Kim Klement/USA TODAY Sports

Chicago Bears 2016 Draft Preview: Offensive Tackle (Rounds 1-3)

Detailed analysis of the top offensive tackles in the 2016 NFL Draft, and which players would best fit the Chicago Bears' needs on offense.

Laremy Tunsil, Ole Miss (6-5, 305)

Tunsil is widely considered the best offensive tackle in this year's class and many believe he'll be selected No. 1 overall by the Tennessee Titans. He was an absolute stud when on the field, using his elite balance and footwork at left tackle to stonewall defenders off the edge. As a true freshman, he gave up just one total sack, which is extremely impressive. He's a poster boy for technique, with great hand usage and knee bend, while showing outstanding awareness in pass protection. He's dealt with a couple of injuries and was suspended for seven games last year by the NCAA for receiving impermissible benefits. Yet those are minor concerns for a player most believe will be an All-Pro left tackle for the next decade. 
Projected: Top 5

Ronnie Stanley, Notre Dame (6-5, 304)

Stanley was a three-year starter for the Irish, at right tackle as a freshman and at left tackle the past two years. In terms of lateral agility and foot quickness, he's arguably the top pass blocker in the draft. He has a lightning quick kick step and outstanding balance at the point of contact. He has long arms and uses his hands very well. He's flexible and shows great change-of-direction ability, which allows him to mirror even the fastest edge rushers. Stanley doesn't have great power and can struggles to move big defenders in the run game but as a pure blindside protector, he has the skill set to be a Day 1 starter in the NFL.
Projected: Top 15

Taylor Decker, Ohio State (6-7, 320)

Decker is a big-bodied lineman who started 42 games at both right and left tackle for the Buckeyes. He was named the 2015 Big Ten Offensive Lineman of the Year. A powerful drive blocker with good awareness at the second level, Decker has the skill set and mauler mentality that will allow him to be a Day 1 starter at right tackle or guard. A vocal leader with a nasty streak in him, he'll be a locker-room leader in the NFL. Decker's height often works against him. He's prone to standing too high off the ball and can be driven back by powerful defenders once he losese leverage. He's also lacking ideal technique, particularly in hand placement and punch. He'll come off the board in the first round but he's not an option for the Bears at 11th overall.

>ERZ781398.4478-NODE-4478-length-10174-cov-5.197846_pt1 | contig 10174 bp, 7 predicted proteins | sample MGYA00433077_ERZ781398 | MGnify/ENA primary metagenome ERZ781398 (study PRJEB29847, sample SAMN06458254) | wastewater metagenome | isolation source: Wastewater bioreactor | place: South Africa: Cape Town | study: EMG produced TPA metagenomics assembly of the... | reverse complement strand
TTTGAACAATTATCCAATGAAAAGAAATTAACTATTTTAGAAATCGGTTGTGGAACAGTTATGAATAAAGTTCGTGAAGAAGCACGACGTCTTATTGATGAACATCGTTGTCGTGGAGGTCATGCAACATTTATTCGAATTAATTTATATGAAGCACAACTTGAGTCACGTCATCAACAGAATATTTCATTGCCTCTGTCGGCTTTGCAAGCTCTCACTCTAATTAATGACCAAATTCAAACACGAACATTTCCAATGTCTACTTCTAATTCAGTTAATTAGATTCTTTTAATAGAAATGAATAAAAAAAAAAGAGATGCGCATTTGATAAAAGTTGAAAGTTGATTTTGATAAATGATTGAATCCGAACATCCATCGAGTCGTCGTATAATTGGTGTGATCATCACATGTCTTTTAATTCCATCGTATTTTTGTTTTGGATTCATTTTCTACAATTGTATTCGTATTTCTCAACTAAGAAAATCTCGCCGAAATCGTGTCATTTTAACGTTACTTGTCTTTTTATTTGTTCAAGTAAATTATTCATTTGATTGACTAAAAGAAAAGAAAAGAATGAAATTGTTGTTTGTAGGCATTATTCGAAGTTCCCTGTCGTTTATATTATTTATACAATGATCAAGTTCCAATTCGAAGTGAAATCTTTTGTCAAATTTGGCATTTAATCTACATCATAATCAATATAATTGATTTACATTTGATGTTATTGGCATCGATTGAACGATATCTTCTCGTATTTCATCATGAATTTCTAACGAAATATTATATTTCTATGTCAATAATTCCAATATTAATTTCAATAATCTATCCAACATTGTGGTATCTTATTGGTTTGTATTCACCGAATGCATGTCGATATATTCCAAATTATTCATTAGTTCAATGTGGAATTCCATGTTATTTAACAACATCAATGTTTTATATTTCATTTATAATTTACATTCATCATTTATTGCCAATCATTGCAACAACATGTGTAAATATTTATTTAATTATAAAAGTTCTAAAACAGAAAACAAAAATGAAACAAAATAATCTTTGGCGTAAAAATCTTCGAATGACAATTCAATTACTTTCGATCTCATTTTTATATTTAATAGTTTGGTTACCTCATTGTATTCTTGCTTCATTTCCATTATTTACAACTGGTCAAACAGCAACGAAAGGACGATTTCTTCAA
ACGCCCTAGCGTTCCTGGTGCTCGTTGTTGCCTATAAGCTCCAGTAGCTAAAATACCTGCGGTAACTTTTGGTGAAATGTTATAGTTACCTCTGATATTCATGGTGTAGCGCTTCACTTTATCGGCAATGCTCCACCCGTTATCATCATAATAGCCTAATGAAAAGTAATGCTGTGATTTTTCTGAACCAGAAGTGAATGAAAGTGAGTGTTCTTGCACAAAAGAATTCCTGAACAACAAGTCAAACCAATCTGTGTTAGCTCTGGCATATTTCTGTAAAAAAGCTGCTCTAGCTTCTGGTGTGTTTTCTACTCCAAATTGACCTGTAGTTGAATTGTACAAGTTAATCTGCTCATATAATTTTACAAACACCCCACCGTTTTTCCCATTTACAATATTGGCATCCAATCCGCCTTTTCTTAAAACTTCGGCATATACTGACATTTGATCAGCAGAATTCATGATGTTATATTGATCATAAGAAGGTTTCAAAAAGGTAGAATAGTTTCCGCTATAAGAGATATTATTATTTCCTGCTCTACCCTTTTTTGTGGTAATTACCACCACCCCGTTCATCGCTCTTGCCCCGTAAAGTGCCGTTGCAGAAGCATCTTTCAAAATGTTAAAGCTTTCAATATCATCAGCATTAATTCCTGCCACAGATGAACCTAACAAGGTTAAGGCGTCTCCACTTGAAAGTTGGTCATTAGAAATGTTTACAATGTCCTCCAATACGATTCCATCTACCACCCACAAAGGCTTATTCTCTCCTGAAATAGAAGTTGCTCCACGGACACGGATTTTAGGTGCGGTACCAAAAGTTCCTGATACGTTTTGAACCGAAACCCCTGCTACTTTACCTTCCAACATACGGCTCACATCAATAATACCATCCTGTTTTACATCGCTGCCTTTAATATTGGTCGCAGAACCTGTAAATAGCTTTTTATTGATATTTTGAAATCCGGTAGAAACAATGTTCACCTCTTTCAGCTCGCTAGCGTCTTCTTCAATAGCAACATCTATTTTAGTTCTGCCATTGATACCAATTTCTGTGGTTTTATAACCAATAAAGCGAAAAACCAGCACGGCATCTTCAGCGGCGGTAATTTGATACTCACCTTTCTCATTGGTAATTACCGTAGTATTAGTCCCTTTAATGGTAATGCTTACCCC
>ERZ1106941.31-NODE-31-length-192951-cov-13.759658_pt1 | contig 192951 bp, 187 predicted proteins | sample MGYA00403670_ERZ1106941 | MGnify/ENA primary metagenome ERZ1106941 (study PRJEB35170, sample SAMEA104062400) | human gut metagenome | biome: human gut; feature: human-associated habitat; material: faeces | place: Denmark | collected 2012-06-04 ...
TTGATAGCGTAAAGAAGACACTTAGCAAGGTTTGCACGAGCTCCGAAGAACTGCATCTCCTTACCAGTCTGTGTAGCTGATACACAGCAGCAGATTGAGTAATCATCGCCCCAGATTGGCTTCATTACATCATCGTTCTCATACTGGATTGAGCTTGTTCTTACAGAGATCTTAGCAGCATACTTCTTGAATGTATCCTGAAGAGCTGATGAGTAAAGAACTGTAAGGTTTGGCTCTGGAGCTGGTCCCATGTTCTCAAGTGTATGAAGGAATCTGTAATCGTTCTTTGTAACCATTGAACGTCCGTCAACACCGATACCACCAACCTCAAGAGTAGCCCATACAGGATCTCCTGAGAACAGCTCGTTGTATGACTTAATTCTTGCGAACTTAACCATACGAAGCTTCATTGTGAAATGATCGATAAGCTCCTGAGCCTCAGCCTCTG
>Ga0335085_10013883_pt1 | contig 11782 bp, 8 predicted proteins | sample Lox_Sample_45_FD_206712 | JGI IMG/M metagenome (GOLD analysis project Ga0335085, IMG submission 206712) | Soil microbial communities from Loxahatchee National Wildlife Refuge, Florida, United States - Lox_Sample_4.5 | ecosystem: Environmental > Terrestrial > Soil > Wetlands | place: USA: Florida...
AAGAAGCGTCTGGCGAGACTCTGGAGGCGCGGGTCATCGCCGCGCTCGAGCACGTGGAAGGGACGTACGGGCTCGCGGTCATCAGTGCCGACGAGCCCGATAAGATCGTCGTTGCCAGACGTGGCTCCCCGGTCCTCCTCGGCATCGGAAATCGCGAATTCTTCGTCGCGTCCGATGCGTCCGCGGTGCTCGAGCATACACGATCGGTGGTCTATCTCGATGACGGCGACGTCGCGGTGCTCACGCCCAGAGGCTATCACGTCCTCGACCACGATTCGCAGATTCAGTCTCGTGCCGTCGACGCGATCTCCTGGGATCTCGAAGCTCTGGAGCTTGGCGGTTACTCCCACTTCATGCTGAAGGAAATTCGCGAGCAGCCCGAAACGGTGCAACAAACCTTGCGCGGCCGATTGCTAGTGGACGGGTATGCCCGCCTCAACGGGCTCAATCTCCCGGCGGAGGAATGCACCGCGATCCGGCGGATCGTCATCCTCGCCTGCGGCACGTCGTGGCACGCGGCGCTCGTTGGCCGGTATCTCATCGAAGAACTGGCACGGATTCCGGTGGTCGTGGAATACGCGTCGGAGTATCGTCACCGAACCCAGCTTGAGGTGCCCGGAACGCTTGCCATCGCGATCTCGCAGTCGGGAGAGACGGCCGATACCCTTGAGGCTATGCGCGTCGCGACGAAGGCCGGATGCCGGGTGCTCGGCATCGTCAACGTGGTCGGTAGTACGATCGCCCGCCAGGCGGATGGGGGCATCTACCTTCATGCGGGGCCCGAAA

Projected: 1st Round

Jack Conklin, Michigan State (6-6, 325)

Conklin was a walk-on at MSU but quickly earned a scholarship and the left tackle gig, where he started 40 straight games. He's one of the meanest linemen in this draft with great power and finishing ability. His upper body strength is top-tier, which he demonstrated by mauling Ohio State DL DeForest Buckner (a Top 10 prospect) last year. Conklin doesn't have great lateral range and too often allows defenders into his chest, which may make him a better fit at right tackle. As a mauler on the right edge, he'll be attractive to teams late in the first round. 
Projected: 1st Round

Shon Coleman, Auburn (6-6, 313)

No player in this draft is as mentally tough as Coleman, who was diagnosed with leukemia in 2010 and spent the next two years, which included 30 chemotherapy treatments, beating cancer. Due to his time away from football, he enters the NFL on the verge of earning his Master's Degree. A big, physical blocker who has experience on both edges, Coleman's biggest strength is his upper body power and a heavy hand punch. He also has heavy feet, which restricts his lateral agility, meaning he's best fit at right tackle. A mature, still-improving prospect, Coleman would be a steal for the Bears if he falls into the second round. 
Projected: 1st-2nd Round

Jason Spriggs, Indiana (6-5, 301)

Spriggs was a four-year starter for the Hoosiers. He's a very agile move blocker who fits very well in zone blocking schemes. He's quick off the ball and athletic at the second level, with the agility to mirror pass rushers at left tackle. Spriggs lacks power in the upper body and tends to quit moving his feet in pass protection, which is concerning. He's not an overpowering player but he has the potential to be a left-tackle starter at the next level.